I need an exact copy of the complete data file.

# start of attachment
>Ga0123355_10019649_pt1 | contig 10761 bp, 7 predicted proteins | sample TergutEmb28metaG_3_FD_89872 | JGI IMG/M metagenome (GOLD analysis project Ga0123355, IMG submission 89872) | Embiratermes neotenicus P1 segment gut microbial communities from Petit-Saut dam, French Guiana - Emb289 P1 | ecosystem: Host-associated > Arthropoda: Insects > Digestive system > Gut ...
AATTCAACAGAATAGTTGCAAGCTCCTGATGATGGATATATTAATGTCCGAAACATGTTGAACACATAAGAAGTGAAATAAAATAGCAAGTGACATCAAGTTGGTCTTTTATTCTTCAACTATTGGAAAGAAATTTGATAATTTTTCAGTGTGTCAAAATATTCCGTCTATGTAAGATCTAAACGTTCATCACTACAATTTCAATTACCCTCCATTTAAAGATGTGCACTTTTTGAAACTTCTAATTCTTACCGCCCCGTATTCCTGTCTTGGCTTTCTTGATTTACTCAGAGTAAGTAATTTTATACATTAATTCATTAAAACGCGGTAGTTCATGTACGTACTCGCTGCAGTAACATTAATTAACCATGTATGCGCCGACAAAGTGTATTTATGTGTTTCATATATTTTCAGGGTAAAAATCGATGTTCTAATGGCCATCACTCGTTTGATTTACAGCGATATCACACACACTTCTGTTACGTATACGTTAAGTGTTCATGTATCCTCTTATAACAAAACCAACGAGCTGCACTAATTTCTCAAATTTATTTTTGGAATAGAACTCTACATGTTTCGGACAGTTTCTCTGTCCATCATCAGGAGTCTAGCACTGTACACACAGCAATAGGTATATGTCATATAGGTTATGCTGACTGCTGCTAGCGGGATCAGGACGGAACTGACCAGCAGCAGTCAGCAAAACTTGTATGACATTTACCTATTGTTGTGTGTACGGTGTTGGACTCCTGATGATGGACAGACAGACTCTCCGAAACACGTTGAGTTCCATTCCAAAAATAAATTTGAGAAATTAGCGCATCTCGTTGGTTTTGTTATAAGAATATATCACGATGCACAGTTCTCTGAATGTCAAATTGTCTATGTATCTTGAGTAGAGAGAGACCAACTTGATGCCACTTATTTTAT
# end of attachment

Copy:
>Ga0123355_10019649_pt1 | contig 10761 bp, 7 predicted proteins | sample TergutEmb28metaG_3_FD_89872 | JGI IMG/M metagenome (GOLD analysis project Ga0123355, IMG submission 89872) | Embiratermes neotenicus P1 segment gut microbial communities from Petit-Saut dam, French Guiana - Emb289 P1 | ecosystem: Host-associated > Arthropoda: Insects > Digestive system > Gut ...
AATTCAACAGAATAGTTGCAAGCTCCTGATGATGGATATATTAATGTCCGAAACATGTTGAACACATAAGAAGTGAAATAAAATAGCAAGTGACATCAAGTTGGTCTTTTATTCTTCAACTATTGGAAAGAAATTTGATAATTTTTCAGTGTGTCAAAATATTCCGTCTATGTAAGATCTAAACGTTCATCACTACAATTTCAATTACCCTCCATTTAAAGATGTGCACTTTTTGAAACTTCTAATTCTTACCGCCCCGTATTCCTGTCTTGGCTTTCTTGATTTACTCAGAGTAAGTAATTTTATACATTAATTCATTAAAACGCGGTAGTTCATGTACGTACTCGCTGCAGTAACATTAATTAACCATGTATGCGCCGACAAAGTGTATTTATGTGTTTCATATATTTTCAGGGTAAAAATCGATGTTCTAATGGCCATCACTCGTTTGATTTACAGCGATATCACACACACTTCTGTTACGTATACGTTAAGTGTTCATGTATCCTCTTATAACAAAACCAACGAGCTGCACTAATTTCTCAAATTTATTTTTGGAATAGAACTCTACATGTTTCGGACAGTTTCTCTGTCCATCATCAGGAGTCTAGCACTGTACACACAGCAATAGGTATATGTCATATAGGTTATGCTGACTGCTGCTAGCGGGATCAGGACGGAACTGACCAGCAGCAGTCAGCAAAACTTGTATGACATTTACCTATTGTTGTGTGTACGGTGTTGGACTCCTGATGATGGACAGACAGACTCTCCGAAACACGTTGAGTTCCATTCCAAAAATAAATTTGAGAAATTAGCGCATCTCGTTGGTTTTGTTATAAGAATATATCACGATGCACAGTTCTCTGAATGTCAAATTGTCTATGTATCTTGAGTAGAGAGAGACCAACTTGATGCCACTTATTTTAT